City officials hope to have the proposal ready in time to ask voters in March to approve a bond to borrow money for the project, which has been estimated to cost between $17.3 million and $21.5 million.

The cost of the project varies in large part based on where it would be built, with the potential sites for a new station narrowed down to two, one next to the current station on Union Street and the other a downtown site at the corner of Water and Laurel streets.

The downtown site would be the more expensive of the two, due in part to the challenges in building on the steeply inclined site surrounded by other buildings. But some, including Mayor David Rollins, have said the downtown site may cost more but could also bring more benefits to the city. The mayor noted there could be economic and community development that stems from putting a new station in what some consider a blighted part of the downtown in need of a boost.

The unlikelihood of it being able to meet Category 4 building code standards is a key reason officials do not recommend renovating the current station on Union Street.

Bridgeo said he and other city staff would research and answer the questions posed by councilors and report back to them in early December.

He said he hopes councilors will be close to a decision that the city should build a new station by January, so it could go to voters in March or, at least, June.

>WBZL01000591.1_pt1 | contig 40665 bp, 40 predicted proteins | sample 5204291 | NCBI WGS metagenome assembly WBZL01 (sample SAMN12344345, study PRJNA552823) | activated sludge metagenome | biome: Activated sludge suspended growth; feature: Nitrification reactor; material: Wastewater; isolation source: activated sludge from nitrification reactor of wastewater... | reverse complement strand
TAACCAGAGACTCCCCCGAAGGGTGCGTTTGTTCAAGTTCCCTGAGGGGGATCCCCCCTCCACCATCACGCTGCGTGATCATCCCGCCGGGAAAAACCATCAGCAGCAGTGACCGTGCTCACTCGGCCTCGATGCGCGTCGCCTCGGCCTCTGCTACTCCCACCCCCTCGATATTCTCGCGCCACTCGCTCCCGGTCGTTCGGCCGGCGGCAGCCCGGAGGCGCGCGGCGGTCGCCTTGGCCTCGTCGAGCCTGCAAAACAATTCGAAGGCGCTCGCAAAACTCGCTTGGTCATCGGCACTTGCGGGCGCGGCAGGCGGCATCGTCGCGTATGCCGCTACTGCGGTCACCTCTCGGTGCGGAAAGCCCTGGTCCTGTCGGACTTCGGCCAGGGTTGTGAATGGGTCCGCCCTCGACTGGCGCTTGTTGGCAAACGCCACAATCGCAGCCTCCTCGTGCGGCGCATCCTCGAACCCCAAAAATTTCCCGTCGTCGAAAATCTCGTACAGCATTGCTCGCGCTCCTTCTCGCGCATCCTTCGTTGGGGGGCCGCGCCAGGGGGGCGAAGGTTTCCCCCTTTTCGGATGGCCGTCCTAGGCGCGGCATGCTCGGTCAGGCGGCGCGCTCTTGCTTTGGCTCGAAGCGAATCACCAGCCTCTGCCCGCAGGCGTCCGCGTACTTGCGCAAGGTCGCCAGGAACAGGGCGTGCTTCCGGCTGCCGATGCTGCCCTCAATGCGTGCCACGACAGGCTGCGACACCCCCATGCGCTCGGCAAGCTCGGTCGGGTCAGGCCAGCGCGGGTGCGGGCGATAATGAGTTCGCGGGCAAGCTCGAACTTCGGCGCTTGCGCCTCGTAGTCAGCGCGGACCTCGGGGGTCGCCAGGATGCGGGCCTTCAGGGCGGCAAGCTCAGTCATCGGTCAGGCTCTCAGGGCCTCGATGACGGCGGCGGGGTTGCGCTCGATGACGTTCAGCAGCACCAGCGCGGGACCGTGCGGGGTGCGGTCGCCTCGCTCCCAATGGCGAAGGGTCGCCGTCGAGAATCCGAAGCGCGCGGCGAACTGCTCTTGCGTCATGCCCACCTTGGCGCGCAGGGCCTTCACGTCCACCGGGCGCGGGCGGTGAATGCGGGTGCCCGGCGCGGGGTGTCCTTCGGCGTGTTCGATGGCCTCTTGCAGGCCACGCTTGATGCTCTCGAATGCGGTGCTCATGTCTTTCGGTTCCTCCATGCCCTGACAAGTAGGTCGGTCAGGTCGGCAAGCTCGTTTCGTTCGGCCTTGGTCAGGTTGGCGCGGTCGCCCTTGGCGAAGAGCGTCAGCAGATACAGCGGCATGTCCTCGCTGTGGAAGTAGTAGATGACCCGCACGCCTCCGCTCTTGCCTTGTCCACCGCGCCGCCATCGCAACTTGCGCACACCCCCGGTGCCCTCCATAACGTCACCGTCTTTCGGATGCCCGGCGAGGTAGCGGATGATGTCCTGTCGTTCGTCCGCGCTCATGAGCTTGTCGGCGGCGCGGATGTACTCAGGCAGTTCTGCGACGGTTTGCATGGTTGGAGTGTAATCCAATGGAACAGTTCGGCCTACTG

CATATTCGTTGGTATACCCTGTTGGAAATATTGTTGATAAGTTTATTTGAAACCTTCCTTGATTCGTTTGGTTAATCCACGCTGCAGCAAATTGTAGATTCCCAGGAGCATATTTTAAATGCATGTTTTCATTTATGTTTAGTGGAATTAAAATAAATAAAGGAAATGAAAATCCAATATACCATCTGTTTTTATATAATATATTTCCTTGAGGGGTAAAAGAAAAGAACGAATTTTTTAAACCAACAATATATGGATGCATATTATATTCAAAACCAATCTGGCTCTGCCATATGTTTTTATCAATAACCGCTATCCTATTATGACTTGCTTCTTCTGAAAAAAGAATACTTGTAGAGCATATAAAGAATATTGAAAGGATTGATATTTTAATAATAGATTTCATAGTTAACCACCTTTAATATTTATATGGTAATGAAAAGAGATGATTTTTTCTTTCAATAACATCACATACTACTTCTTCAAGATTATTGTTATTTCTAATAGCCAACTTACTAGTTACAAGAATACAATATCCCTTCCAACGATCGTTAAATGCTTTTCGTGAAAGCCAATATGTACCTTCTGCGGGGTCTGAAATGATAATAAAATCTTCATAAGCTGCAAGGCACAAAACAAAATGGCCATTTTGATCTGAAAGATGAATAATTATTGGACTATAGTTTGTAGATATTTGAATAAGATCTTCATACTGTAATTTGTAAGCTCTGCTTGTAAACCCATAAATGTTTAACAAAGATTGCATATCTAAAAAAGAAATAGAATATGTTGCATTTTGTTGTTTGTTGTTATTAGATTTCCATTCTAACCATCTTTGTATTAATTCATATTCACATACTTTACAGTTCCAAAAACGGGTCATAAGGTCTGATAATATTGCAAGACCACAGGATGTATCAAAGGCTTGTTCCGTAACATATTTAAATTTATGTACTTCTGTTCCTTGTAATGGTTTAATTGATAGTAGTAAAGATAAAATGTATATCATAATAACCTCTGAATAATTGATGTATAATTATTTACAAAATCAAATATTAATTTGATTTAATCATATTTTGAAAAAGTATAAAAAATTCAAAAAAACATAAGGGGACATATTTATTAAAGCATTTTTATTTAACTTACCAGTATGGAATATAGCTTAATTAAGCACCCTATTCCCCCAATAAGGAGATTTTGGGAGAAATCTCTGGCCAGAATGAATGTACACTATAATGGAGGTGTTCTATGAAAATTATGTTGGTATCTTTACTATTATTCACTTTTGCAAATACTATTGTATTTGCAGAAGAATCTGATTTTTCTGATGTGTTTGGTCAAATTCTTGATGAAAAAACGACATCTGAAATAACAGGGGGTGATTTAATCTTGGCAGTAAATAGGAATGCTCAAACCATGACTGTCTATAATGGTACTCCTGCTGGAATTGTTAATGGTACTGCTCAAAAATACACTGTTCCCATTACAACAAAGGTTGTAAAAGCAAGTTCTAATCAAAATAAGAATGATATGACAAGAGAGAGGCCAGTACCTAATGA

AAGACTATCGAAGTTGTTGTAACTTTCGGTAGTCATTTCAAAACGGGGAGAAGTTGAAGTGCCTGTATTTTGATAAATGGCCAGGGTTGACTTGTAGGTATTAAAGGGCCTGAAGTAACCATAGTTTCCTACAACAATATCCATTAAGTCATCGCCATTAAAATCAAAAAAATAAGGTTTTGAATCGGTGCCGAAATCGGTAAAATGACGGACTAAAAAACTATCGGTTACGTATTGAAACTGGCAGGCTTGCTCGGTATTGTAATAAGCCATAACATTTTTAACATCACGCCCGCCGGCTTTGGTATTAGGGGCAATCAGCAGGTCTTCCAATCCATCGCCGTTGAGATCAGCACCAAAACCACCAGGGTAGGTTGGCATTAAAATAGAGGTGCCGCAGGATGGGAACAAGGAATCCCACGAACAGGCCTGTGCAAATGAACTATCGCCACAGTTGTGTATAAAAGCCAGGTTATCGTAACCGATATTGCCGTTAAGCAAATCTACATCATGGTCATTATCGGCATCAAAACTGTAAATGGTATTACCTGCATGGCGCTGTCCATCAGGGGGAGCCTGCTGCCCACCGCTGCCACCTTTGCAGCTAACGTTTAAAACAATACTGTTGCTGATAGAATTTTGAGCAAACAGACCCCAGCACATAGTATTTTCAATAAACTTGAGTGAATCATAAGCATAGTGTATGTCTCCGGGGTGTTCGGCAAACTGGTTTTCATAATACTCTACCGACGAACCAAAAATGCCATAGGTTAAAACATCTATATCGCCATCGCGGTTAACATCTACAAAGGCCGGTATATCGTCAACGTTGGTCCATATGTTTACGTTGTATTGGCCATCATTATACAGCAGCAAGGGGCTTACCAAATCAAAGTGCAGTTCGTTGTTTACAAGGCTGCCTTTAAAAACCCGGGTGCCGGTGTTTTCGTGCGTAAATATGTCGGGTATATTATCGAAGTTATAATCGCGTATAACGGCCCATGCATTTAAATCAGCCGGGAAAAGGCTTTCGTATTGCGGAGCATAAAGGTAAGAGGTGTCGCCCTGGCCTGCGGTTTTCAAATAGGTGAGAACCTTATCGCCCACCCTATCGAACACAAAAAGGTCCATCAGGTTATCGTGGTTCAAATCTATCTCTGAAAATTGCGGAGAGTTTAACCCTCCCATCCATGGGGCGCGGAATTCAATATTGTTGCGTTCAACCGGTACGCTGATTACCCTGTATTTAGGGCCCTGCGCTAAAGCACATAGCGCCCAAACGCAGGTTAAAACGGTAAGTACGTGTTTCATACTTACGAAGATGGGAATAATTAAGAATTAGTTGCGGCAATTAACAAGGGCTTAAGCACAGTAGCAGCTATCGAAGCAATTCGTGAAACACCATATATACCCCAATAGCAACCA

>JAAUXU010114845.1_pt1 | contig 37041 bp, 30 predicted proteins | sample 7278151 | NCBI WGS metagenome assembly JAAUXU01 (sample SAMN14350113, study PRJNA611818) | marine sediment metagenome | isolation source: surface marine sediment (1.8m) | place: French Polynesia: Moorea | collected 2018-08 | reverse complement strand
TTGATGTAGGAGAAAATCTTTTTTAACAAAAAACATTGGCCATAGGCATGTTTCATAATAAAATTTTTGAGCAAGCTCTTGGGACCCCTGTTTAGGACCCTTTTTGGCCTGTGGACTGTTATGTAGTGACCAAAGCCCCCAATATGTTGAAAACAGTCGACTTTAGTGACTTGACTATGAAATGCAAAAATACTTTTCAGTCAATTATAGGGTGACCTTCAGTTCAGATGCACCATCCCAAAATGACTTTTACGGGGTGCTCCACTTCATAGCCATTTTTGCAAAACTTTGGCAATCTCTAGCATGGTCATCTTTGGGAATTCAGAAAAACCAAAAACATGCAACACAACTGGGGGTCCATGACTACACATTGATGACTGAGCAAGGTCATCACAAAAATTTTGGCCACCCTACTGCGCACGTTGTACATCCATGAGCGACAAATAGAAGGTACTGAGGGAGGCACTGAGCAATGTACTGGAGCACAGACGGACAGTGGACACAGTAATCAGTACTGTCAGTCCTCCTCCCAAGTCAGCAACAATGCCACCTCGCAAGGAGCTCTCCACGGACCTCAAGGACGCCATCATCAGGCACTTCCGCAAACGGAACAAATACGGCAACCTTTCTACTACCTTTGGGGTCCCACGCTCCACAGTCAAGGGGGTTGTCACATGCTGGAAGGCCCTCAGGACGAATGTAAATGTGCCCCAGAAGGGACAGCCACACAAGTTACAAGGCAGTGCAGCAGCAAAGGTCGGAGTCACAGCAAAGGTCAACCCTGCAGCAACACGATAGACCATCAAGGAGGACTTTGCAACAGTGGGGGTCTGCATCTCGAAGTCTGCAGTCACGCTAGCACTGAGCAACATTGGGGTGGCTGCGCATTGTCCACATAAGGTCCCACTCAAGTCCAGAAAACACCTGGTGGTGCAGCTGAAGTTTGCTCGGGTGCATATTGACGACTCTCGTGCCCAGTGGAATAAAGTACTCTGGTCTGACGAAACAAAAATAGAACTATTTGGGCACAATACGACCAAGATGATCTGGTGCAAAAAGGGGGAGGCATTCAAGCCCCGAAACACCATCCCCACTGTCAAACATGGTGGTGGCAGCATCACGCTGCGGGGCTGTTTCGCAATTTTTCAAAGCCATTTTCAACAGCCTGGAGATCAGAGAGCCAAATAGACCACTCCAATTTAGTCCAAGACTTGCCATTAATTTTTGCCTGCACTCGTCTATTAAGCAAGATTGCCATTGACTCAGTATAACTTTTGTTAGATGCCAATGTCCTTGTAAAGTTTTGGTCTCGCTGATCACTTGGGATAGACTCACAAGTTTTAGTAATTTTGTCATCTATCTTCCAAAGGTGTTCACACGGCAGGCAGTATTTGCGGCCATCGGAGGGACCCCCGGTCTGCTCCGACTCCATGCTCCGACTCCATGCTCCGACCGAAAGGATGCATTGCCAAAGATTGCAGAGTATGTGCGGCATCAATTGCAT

He said once there is agreement a new station is needed, where it should be built will be a policy decision for councilors to make, with input from the public that officials said would be sought before a decision is reached.

At-Large Councilor Mark O’Brien, who will leave office after his term expires at the end of the year, said he thinks it is too late for new potential sites for a police station to be considered beyond the two that have been vetted by city staff and consultants.

Bridgeo said so far the city has spent about $250,000 in studying the issue and potential sites for a new police station, including reports from architects, soil testing and a facility needs assessment.

Rollins expressed concern with the initial cost estimates for building a new station at either of the two potential sites. He said cost estimates should include the potential revenue the city could receive from selling the Union Street site if the station is built downtown, and the cost of making improvements to the northern end of downtown, even if the police station is built on Union Street because, he said, the city should still take steps to address the needs of downtown.

Councilors agreed there will be a need to explain to residents why a new police station is needed, since, regardless of where it would be built, it is going to be an expensive project.

“I’m hearing a lot of comment in the community that they don’t understand why we need a new police station,” Rollins said. “So the number one thing we’re going to have to overcome, no matter which site we go with, is we’ve got to make sure the information is out to the community.”